First tram gets police escort into Canberra under the cover of darkness
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First tram gets police escort into Canberra under the cover of darkness

While most of Canberra was sleeping, the first tram carriage for the multi-million-dollar light rail network was being escorted by police into the national capital.

It's another tangible sign of progress on the light rail network, with work on the 12km City to Gungahlin corridor continuing apace.

The tram on the back of a truck ready for export.

The tram on the back of a truck ready for export.

The tram was being towed into a shed Exhibition Park in Canberra at Mitchell about 2am on Wednesday. The ACT Government is expected to unofficially unveil it soon.

Fourteen "light rail vehicles" aka trams are slated to run on the 13-stop corridor. The remaining 13 trams are yet to arrive.

The tram was transported from Spain to Australia on the ship Hoegh Berlin.

The tram was transported from Spain to Australia on the ship Hoegh Berlin.

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The capacity of each vehicle is 207 passengers - 66 seats and 141 people standing. Four bikes will be allowed per carriage.

The vehicles have been exported from Spain for use in Canberra. A video has been posted of its arrival by ship in Port Kembla before being trucked to Canberra.

Transport Minister Megan Fitzharris said it was another milestone for the light rail network.

"It is exciting to see Canberra Metro deliver the first of 14 vehicles for the project. It's a nice Christmas present for the city," she said.

The tram's journey from Spain to Australia took about seven weeks.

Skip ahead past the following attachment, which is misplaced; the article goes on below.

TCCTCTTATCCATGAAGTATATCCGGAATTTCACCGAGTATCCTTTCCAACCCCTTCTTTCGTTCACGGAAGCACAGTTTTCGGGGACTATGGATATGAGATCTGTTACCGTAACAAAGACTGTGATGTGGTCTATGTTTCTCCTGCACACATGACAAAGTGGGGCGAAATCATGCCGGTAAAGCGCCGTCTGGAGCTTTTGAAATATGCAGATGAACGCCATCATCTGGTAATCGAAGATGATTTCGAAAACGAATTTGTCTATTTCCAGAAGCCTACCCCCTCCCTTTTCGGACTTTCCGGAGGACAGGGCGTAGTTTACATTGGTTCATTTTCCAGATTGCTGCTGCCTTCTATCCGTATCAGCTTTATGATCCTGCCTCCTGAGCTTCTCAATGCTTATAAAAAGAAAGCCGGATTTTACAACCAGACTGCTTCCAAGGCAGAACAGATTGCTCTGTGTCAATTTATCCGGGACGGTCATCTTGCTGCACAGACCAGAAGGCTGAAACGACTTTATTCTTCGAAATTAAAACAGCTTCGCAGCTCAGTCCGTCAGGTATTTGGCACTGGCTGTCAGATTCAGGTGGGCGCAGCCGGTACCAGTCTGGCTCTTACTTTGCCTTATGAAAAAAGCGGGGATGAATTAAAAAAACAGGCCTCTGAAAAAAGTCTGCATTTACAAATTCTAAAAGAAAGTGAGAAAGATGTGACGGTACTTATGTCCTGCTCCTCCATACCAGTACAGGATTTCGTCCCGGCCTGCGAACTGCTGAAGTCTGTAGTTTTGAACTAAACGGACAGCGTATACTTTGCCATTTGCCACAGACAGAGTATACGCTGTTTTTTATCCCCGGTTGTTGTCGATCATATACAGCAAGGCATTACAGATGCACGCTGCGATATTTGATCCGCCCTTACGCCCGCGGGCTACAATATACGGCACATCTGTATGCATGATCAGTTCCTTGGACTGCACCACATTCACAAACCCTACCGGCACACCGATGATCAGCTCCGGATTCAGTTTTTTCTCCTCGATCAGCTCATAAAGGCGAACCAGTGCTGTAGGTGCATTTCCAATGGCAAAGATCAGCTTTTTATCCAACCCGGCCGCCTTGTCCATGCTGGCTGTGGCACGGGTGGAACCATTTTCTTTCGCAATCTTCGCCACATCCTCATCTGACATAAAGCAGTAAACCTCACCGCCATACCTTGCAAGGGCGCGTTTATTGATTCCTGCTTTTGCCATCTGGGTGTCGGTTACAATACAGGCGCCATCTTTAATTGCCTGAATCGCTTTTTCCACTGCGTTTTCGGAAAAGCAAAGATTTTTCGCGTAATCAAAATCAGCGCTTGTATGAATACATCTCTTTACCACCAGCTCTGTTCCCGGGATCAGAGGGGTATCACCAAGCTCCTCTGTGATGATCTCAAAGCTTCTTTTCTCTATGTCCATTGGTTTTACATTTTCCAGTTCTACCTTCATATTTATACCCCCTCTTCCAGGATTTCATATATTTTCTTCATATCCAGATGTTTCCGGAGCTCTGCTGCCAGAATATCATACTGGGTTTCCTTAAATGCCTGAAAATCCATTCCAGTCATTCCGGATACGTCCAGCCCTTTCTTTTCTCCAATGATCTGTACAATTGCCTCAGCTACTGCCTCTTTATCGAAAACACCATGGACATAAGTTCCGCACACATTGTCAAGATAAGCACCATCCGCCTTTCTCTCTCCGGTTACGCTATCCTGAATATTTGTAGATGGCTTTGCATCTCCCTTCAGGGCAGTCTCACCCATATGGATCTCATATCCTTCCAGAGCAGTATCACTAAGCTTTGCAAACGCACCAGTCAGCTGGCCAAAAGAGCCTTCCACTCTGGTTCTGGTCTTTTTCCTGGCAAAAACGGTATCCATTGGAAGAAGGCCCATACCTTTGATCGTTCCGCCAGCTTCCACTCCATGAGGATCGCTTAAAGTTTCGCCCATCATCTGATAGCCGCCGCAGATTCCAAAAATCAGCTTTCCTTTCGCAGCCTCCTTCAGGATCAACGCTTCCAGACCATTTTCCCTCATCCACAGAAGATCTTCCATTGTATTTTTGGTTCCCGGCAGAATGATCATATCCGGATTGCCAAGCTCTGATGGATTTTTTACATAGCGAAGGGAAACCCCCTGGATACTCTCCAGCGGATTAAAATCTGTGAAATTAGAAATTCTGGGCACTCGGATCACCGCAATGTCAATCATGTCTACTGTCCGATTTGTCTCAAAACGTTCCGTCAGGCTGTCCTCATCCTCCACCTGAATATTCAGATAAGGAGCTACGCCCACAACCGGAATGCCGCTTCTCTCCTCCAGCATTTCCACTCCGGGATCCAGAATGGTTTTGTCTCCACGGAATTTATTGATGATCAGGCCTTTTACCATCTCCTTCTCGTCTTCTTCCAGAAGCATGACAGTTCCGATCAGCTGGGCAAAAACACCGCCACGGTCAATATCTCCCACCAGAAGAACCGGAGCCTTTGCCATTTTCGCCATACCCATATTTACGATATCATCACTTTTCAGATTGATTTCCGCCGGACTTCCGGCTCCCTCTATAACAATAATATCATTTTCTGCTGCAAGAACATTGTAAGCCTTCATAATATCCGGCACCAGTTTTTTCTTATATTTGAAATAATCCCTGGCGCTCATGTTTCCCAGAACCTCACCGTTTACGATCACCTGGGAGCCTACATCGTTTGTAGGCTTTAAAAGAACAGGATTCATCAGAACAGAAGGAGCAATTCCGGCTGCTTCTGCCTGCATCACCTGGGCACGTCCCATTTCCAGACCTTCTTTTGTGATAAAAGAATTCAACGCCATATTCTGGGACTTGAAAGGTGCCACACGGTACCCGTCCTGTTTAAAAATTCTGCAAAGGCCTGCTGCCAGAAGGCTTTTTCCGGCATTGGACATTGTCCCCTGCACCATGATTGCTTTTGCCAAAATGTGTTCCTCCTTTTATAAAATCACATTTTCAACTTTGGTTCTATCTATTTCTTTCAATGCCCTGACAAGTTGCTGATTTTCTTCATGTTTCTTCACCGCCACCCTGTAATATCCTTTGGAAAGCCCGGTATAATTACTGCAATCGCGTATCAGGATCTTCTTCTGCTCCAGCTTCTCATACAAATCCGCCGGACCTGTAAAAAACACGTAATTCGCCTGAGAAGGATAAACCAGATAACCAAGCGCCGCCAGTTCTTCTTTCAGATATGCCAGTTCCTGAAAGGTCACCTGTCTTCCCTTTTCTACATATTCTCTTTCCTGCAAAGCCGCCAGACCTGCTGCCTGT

The tram's journey from Spain to Australia took about seven weeks.

"This is another milestone for the project, and I hope Canberrans are starting to get excited about how light rail will deliver better public transport in this city.

"I would like to thank Canberra Metro and all those involved in the transportation of the vehicle, including NSW and ACT police, who ensured the transportation was done in a safe and secure manner."

A spokesman for Ms Fitzharris said the tram was transported at night for logistical reasons including the need to close roads.

Chief Minster Andrew Barr visited the Construcciones y Auxiliar de Ferrocarriles factory in Zaragoza to inspect the first LRV before its shipment.

A video of the tram leaving Spain for a seven-week journey to Australia has been posted on YouTube.

The maximum speed of the vehicles is 70km/h.

The light rail vehicles will feature artwork by Aboriginal elder Uncle Jimmy Williams on their seat fabric.

Emerging artist Hannah Quinlivan will have her work featured on the glazed screens at each platform.

More images of the trams destined for Canberra are here.

Construction of the first stage of the light rail network is slated for late 2018.